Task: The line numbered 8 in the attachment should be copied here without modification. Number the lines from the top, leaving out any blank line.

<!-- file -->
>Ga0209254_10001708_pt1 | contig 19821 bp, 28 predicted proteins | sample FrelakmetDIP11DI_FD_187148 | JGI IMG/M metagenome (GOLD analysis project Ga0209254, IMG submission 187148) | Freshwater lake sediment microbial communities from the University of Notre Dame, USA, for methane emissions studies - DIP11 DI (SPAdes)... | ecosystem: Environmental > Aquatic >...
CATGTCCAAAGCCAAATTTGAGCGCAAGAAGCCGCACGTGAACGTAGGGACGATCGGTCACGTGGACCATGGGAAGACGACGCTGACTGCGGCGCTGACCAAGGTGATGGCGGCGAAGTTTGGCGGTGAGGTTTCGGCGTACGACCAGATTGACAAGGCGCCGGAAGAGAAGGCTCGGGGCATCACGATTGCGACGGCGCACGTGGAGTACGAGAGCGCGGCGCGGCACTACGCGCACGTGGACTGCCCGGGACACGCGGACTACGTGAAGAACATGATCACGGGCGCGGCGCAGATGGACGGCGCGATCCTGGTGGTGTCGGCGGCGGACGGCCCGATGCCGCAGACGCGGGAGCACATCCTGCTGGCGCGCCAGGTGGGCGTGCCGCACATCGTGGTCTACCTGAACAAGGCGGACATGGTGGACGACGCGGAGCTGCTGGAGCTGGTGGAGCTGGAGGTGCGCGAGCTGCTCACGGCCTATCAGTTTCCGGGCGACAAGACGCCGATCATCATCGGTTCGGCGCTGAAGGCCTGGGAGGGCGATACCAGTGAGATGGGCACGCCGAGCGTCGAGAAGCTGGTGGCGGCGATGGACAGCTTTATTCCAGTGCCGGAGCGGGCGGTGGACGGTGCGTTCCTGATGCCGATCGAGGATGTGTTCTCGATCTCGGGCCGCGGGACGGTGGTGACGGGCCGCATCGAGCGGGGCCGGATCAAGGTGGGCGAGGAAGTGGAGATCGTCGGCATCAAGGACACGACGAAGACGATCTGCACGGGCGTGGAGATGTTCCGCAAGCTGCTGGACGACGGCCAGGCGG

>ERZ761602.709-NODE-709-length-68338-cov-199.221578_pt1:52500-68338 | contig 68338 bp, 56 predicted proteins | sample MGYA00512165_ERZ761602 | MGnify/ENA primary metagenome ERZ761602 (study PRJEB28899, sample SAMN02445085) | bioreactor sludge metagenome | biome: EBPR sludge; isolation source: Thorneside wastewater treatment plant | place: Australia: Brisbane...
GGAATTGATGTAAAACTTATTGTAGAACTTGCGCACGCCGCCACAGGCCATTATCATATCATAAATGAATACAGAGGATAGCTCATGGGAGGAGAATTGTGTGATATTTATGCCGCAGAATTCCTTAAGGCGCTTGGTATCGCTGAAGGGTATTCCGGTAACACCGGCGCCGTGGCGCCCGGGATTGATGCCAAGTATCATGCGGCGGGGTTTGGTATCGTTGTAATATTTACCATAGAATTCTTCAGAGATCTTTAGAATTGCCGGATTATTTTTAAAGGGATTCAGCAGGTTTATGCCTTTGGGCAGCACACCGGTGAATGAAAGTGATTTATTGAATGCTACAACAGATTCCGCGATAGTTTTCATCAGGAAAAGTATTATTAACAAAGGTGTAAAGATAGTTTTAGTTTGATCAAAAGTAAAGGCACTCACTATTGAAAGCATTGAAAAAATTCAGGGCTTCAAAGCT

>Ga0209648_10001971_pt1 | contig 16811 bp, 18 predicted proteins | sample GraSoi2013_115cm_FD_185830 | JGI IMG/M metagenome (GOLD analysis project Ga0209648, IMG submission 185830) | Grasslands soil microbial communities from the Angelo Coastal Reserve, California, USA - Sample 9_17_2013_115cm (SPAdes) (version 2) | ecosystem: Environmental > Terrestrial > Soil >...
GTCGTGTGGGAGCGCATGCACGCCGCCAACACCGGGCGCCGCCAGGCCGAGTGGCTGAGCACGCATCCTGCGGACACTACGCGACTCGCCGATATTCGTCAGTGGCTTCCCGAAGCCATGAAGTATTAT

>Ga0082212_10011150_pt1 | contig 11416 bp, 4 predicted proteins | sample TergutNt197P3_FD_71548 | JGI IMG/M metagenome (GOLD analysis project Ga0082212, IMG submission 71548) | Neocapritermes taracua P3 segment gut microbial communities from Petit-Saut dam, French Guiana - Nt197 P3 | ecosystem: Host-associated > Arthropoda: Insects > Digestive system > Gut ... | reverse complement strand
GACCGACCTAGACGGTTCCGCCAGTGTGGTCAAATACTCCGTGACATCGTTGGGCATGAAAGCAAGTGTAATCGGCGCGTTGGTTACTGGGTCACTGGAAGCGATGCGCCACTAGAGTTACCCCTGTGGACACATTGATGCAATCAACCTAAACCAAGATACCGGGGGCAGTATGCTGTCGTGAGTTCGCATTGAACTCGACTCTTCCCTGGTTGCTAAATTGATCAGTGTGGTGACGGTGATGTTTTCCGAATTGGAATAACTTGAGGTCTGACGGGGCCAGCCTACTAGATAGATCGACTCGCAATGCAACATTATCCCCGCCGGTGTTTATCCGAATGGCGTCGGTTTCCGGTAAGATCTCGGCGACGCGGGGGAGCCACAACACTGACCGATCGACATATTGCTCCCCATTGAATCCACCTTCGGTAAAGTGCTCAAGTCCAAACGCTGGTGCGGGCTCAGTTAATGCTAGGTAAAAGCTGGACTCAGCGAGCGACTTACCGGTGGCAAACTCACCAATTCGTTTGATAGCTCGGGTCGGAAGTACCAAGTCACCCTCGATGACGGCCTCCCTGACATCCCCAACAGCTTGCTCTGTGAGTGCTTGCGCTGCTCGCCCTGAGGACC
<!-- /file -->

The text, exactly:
GACCGACCTAGACGGTTCCGCCAGTGTGGTCAAATACTCCGTGACATCGTTGGGCATGAAAGCAAGTGTAATCGGCGCGTTGGTTACTGGGTCACTGGAAGCGATGCGCCACTAGAGTTACCCCTGTGGACACATTGATGCAATCAACCTAAACCAAGATACCGGGGGCAGTATGCTGTCGTGAGTTCGCATTGAACTCGACTCTTCCCTGGTTGCTAAATTGATCAGTGTGGTGACGGTGATGTTTTCCGAATTGGAATAACTTGAGGTCTGACGGGGCCAGCCTACTAGATAGATCGACTCGCAATGCAACATTATCCCCGCCGGTGTTTATCCGAATGGCGTCGGTTTCCGGTAAGATCTCGGCGACGCGGGGGAGCCACAACACTGACCGATCGACATATTGCTCCCCATTGAATCCACCTTCGGTAAAGTGCTCAAGTCCAAACGCTGGTGCGGGCTCAGTTAATGCTAGGTAAAAGCTGGACTCAGCGAGCGACTTACCGGTGGCAAACTCACCAATTCGTTTGATAGCTCGGGTCGGAAGTACCAAGTCACCCTCGATGACGGCCTCCCTGACATCCCCAACAGCTTGCTCTGTGAGTGCTTGCGCTGCTCGCCCTGAGGACC